Alexandria’s residents and businesses are being hit by a devastating duo of shutdowns this year. As the partial federal government closure hits the month mark – with no end in sight – many families, restaurants and local businesses are hurting.
Damage from the shutdown will continue to reverberate long after the government fully reopens. While workers will likely receive full back pay, government contractors probably won’t, and restaurants and shops are not going to recoup the dollars that are not being spent this winter.
Unfortunately, the looming three-month Metro shutdown this summer is likely to be far more damaging to Alexandria’s economy. We fear that this total closure of Alexandria’s Metro stations, following so closely on the heels of the government shutdown, may be too much for some local businesses to handle.
When in the midst of a difficult situation, it’s instructive to look both back and forward.
While counterproductive retrospection leads to finger pointing and the blame game, historical analysis can help prevent future problems.
What do we learn from examining the history of Metro, particularly in Alexandria?
We see a system that has been poorly maintained by the Washington Metropolitan Area Transit Authority. We see safety issues so severe that they cost city resident Carol Glover her life back in 2015. Track shutdowns to address those safety issues have been tremendously inconvenient. Now all of our city’s Metro stations are going to be closed at once this summer for station repairs.
While WMATA richly deserves blame for all of this, it would be more instructive for the city to maximize its leverage to prevent future repeats. Here are questions we think Alexandria’s leaders should be asking about WMATA:
• How carefully is WMATA’s budget audited? Is it an outside, line-item audit? If not, can we demand one? Do we trust that the millions of dollars Alexandria pours into WMATA, for operating expenses and construction projects, are actually being spent as intended?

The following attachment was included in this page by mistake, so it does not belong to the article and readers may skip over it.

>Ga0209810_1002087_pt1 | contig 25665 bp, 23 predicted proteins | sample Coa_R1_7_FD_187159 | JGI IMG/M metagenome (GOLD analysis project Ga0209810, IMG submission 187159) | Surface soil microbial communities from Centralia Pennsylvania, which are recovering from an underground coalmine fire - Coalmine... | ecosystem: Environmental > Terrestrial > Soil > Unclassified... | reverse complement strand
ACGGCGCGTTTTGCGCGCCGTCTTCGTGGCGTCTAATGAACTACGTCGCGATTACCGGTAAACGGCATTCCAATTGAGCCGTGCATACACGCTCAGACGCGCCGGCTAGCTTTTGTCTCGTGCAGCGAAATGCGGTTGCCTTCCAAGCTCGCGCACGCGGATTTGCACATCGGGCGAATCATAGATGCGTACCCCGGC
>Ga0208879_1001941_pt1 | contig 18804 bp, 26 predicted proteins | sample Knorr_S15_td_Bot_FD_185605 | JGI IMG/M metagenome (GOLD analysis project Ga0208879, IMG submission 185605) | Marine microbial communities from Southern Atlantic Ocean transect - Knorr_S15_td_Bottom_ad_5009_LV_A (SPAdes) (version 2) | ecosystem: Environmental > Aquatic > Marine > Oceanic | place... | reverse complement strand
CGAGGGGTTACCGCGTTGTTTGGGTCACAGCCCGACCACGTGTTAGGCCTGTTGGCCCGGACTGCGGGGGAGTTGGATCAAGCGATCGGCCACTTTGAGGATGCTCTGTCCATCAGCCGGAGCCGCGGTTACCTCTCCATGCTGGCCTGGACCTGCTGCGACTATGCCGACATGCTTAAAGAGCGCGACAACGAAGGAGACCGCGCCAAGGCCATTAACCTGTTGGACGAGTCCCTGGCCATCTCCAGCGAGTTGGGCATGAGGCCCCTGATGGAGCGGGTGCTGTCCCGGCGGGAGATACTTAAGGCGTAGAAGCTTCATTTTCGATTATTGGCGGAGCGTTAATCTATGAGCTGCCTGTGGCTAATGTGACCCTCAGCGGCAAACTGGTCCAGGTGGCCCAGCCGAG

• Are there circumstances under which we can withhold our funding if we believe past contributions have been mismanaged? What are our legal options?
• What leverage do we have to change WMATA’s management if we believe we are not getting good value for our contributions?
• Why did we not have more say in how these station repairs are going to take place this summer? While it’s clear that working around the clock is the most time – and cost -effective way to repair the stations, why couldn’t they have been fixed one at a time rather than all at once?
Looking forward, since we appear to be stuck with this three-month shutdown of all city Metro stations, it’s imperative to minimize the negative effects. We think Mayor Justin Wilson and city council members were right to strongly question WMATA’s presentation at Tuesday night’s council legislative meeting.
Wilson was right to posit that it’s “wildly optimistic” to project, as WMATA did, that 35 percent of current riders would avoid commuting or use non-bus transportation alternatives like walking and biking during these three months. We also agree with his contention that greater use of the Virginia Railway Express is the best way to get regular Metro riders to and from D.C. this summer.
WMATA’s presentation was also too focused on commuters, while giving short shrift to the shutdown’s impact on tourism in Alexandria. It’s naïve to think the shutdown will have little to no negative bearing on the city’s tourism industry this summer.
We’d like to see concrete projections on how big a tourist drop we can expect, so businesses can plan accordingly. A noticeable decrease in tourist visits to Alexandria would harm not only businesses, but would also impact the city’s tax revenues.
It seems there’s a lot to learn, and do, between now and May. We’d best get with it, because in four months, ready or not, Metro trains won’t be coming here.